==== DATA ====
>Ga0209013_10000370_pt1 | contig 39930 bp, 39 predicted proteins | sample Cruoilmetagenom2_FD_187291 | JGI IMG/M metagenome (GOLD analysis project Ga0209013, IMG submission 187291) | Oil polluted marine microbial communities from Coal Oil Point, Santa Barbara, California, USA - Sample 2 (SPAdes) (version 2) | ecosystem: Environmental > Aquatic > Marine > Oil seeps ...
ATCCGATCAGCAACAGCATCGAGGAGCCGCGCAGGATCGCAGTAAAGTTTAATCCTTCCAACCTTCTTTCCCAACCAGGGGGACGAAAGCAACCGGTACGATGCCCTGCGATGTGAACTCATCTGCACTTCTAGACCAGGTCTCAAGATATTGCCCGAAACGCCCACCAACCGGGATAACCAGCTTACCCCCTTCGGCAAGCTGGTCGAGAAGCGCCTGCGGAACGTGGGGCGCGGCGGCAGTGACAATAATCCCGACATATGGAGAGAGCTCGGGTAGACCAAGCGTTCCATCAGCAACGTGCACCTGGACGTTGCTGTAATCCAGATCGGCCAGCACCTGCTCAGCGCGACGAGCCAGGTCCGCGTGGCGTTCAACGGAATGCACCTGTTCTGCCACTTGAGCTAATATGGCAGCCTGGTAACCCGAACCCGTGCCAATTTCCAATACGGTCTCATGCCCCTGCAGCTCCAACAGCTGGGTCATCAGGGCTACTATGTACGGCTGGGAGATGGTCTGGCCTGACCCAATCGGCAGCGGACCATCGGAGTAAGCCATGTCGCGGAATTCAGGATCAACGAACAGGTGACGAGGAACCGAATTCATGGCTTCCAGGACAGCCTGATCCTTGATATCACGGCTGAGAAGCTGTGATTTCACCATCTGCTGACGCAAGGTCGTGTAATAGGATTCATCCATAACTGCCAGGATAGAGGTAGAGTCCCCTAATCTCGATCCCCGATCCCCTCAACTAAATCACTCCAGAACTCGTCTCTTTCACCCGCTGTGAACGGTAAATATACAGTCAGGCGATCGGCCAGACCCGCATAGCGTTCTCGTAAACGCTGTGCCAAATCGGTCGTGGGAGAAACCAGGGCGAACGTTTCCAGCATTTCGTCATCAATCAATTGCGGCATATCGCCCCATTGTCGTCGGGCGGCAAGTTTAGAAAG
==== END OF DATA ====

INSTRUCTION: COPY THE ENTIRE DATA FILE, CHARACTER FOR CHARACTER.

>Ga0209013_10000370_pt1 | contig 39930 bp, 39 predicted proteins | sample Cruoilmetagenom2_FD_187291 | JGI IMG/M metagenome (GOLD analysis project Ga0209013, IMG submission 187291) | Oil polluted marine microbial communities from Coal Oil Point, Santa Barbara, California, USA - Sample 2 (SPAdes) (version 2) | ecosystem: Environmental > Aquatic > Marine > Oil seeps ...
ATCCGATCAGCAACAGCATCGAGGAGCCGCGCAGGATCGCAGTAAAGTTTAATCCTTCCAACCTTCTTTCCCAACCAGGGGGACGAAAGCAACCGGTACGATGCCCTGCGATGTGAACTCATCTGCACTTCTAGACCAGGTCTCAAGATATTGCCCGAAACGCCCACCAACCGGGATAACCAGCTTACCCCCTTCGGCAAGCTGGTCGAGAAGCGCCTGCGGAACGTGGGGCGCGGCGGCAGTGACAATAATCCCGACATATGGAGAGAGCTCGGGTAGACCAAGCGTTCCATCAGCAACGTGCACCTGGACGTTGCTGTAATCCAGATCGGCCAGCACCTGCTCAGCGCGACGAGCCAGGTCCGCGTGGCGTTCAACGGAATGCACCTGTTCTGCCACTTGAGCTAATATGGCAGCCTGGTAACCCGAACCCGTGCCAATTTCCAATACGGTCTCATGCCCCTGCAGCTCCAACAGCTGGGTCATCAGGGCTACTATGTACGGCTGGGAGATGGTCTGGCCTGACCCAATCGGCAGCGGACCATCGGAGTAAGCCATGTCGCGGAATTCAGGATCAACGAACAGGTGACGAGGAACCGAATTCATGGCTTCCAGGACAGCCTGATCCTTGATATCACGGCTGAGAAGCTGTGATTTCACCATCTGCTGACGCAAGGTCGTGTAATAGGATTCATCCATAACTGCCAGGATAGAGGTAGAGTCCCCTAATCTCGATCCCCGATCCCCTCAACTAAATCACTCCAGAACTCGTCTCTTTCACCCGCTGTGAACGGTAAATATACAGTCAGGCGATCGGCCAGACCCGCATAGCGTTCTCGTAAACGCTGTGCCAAATCGGTCGTGGGAGAAACCAGGGCGAACGTTTCCAGCATTTCGTCATCAATCAATTGCGGCATATCGCCCCATTGTCGTCGGGCGGCAAGTTTAGAAAG